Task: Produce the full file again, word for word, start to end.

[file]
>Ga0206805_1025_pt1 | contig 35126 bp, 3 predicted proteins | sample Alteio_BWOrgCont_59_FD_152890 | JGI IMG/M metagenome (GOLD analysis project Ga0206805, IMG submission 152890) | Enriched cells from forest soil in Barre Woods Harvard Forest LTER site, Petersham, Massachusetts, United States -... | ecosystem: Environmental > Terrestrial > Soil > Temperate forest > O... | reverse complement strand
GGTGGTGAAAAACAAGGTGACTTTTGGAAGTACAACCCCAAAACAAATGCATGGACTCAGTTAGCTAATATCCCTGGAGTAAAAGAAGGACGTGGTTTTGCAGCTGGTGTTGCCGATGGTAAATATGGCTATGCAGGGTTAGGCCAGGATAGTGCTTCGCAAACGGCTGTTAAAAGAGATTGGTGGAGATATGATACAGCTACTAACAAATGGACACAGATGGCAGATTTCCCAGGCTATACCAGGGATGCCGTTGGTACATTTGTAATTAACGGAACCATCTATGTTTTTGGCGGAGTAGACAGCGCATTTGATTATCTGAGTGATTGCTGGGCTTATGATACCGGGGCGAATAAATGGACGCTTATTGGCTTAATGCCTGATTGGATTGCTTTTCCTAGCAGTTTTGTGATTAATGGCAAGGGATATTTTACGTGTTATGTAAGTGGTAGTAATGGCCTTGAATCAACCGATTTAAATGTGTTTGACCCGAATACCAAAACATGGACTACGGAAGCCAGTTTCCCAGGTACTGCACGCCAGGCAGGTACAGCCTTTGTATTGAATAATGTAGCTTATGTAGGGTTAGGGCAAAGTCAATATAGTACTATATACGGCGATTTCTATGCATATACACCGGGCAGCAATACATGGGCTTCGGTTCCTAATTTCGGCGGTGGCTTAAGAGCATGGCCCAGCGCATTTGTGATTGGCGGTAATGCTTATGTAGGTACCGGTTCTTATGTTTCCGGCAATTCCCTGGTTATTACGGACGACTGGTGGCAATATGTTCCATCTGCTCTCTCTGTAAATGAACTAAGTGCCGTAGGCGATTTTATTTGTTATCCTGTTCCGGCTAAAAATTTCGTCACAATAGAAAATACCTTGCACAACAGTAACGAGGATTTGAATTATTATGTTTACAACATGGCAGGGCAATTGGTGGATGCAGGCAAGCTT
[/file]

>Ga0206805_1025_pt1 | contig 35126 bp, 3 predicted proteins | sample Alteio_BWOrgCont_59_FD_152890 | JGI IMG/M metagenome (GOLD analysis project Ga0206805, IMG submission 152890) | Enriched cells from forest soil in Barre Woods Harvard Forest LTER site, Petersham, Massachusetts, United States -... | ecosystem: Environmental > Terrestrial > Soil > Temperate forest > O... | reverse complement strand
GGTGGTGAAAAACAAGGTGACTTTTGGAAGTACAACCCCAAAACAAATGCATGGACTCAGTTAGCTAATATCCCTGGAGTAAAAGAAGGACGTGGTTTTGCAGCTGGTGTTGCCGATGGTAAATATGGCTATGCAGGGTTAGGCCAGGATAGTGCTTCGCAAACGGCTGTTAAAAGAGATTGGTGGAGATATGATACAGCTACTAACAAATGGACACAGATGGCAGATTTCCCAGGCTATACCAGGGATGCCGTTGGTACATTTGTAATTAACGGAACCATCTATGTTTTTGGCGGAGTAGACAGCGCATTTGATTATCTGAGTGATTGCTGGGCTTATGATACCGGGGCGAATAAATGGACGCTTATTGGCTTAATGCCTGATTGGATTGCTTTTCCTAGCAGTTTTGTGATTAATGGCAAGGGATATTTTACGTGTTATGTAAGTGGTAGTAATGGCCTTGAATCAACCGATTTAAATGTGTTTGACCCGAATACCAAAACATGGACTACGGAAGCCAGTTTCCCAGGTACTGCACGCCAGGCAGGTACAGCCTTTGTATTGAATAATGTAGCTTATGTAGGGTTAGGGCAAAGTCAATATAGTACTATATACGGCGATTTCTATGCATATACACCGGGCAGCAATACATGGGCTTCGGTTCCTAATTTCGGCGGTGGCTTAAGAGCATGGCCCAGCGCATTTGTGATTGGCGGTAATGCTTATGTAGGTACCGGTTCTTATGTTTCCGGCAATTCCCTGGTTATTACGGACGACTGGTGGCAATATGTTCCATCTGCTCTCTCTGTAAATGAACTAAGTGCCGTAGGCGATTTTATTTGTTATCCTGTTCCGGCTAAAAATTTCGTCACAATAGAAAATACCTTGCACAACAGTAACGAGGATTTGAATTATTATGTTTACAACATGGCAGGGCAATTGGTGGATGCAGGCAAGCTT